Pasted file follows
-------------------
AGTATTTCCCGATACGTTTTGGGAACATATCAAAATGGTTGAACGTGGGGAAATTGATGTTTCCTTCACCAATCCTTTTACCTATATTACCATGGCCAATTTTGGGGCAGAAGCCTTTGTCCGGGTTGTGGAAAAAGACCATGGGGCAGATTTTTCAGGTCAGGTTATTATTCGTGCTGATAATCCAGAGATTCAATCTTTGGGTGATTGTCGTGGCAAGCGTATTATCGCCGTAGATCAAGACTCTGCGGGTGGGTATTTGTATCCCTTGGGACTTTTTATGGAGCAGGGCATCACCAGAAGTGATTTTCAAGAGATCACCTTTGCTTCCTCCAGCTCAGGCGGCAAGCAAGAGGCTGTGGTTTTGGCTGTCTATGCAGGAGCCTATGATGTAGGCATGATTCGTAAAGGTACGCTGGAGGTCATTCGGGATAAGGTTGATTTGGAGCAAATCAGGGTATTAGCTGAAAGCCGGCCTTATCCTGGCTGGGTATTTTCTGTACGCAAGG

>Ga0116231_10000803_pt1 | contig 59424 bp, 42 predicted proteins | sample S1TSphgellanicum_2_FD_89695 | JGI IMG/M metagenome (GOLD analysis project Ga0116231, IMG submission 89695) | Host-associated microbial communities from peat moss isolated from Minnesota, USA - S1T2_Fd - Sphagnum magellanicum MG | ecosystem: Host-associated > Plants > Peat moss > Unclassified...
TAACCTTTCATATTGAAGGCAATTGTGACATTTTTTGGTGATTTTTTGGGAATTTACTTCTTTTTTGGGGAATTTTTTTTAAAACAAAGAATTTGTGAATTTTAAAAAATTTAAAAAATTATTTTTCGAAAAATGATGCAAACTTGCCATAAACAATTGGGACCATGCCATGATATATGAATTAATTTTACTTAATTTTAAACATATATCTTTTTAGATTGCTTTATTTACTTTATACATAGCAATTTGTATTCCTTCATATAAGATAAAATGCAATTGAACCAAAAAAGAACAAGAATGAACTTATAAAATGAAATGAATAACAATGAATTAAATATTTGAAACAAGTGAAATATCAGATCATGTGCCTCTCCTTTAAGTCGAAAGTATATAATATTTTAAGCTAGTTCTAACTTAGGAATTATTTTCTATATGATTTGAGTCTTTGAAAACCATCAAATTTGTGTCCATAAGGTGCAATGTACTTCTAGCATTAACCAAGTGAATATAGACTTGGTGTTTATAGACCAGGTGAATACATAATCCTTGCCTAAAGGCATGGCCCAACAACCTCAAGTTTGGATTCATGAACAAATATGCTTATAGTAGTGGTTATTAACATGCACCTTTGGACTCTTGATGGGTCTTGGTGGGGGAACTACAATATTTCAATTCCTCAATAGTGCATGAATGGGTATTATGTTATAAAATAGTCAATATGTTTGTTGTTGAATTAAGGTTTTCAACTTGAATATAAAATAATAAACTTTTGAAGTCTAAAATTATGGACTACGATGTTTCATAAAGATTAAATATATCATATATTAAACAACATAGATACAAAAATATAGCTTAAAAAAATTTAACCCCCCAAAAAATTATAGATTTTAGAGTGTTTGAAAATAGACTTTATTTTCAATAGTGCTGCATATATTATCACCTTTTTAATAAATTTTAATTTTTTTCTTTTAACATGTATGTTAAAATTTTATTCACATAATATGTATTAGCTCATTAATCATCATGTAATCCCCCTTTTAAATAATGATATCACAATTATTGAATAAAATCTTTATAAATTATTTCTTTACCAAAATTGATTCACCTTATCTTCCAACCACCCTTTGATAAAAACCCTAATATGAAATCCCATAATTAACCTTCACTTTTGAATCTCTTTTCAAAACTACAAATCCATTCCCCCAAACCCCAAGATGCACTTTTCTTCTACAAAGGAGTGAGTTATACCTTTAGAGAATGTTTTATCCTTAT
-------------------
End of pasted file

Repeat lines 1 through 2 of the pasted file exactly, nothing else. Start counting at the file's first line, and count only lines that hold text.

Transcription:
AGTATTTCCCGATACGTTTTGGGAACATATCAAAATGGTTGAACGTGGGGAAATTGATGTTTCCTTCACCAATCCTTTTACCTATATTACCATGGCCAATTTTGGGGCAGAAGCCTTTGTCCGGGTTGTGGAAAAAGACCATGGGGCAGATTTTTCAGGTCAGGTTATTATTCGTGCTGATAATCCAGAGATTCAATCTTTGGGTGATTGTCGTGGCAAGCGTATTATCGCCGTAGATCAAGACTCTGCGGGTGGGTATTTGTATCCCTTGGGACTTTTTATGGAGCAGGGCATCACCAGAAGTGATTTTCAAGAGATCACCTTTGCTTCCTCCAGCTCAGGCGGCAAGCAAGAGGCTGTGGTTTTGGCTGTCTATGCAGGAGCCTATGATGTAGGCATGATTCGTAAAGGTACGCTGGAGGTCATTCGGGATAAGGTTGATTTGGAGCAAATCAGGGTATTAGCTGAAAGCCGGCCTTATCCTGGCTGGGTATTTTCTGTACGCAAGG

>Ga0116231_10000803_pt1 | contig 59424 bp, 42 predicted proteins | sample S1TSphgellanicum_2_FD_89695 | JGI IMG/M metagenome (GOLD analysis project Ga0116231, IMG submission 89695) | Host-associated microbial communities from peat moss isolated from Minnesota, USA - S1T2_Fd - Sphagnum magellanicum MG | ecosystem: Host-associated > Plants > Peat moss > Unclassified...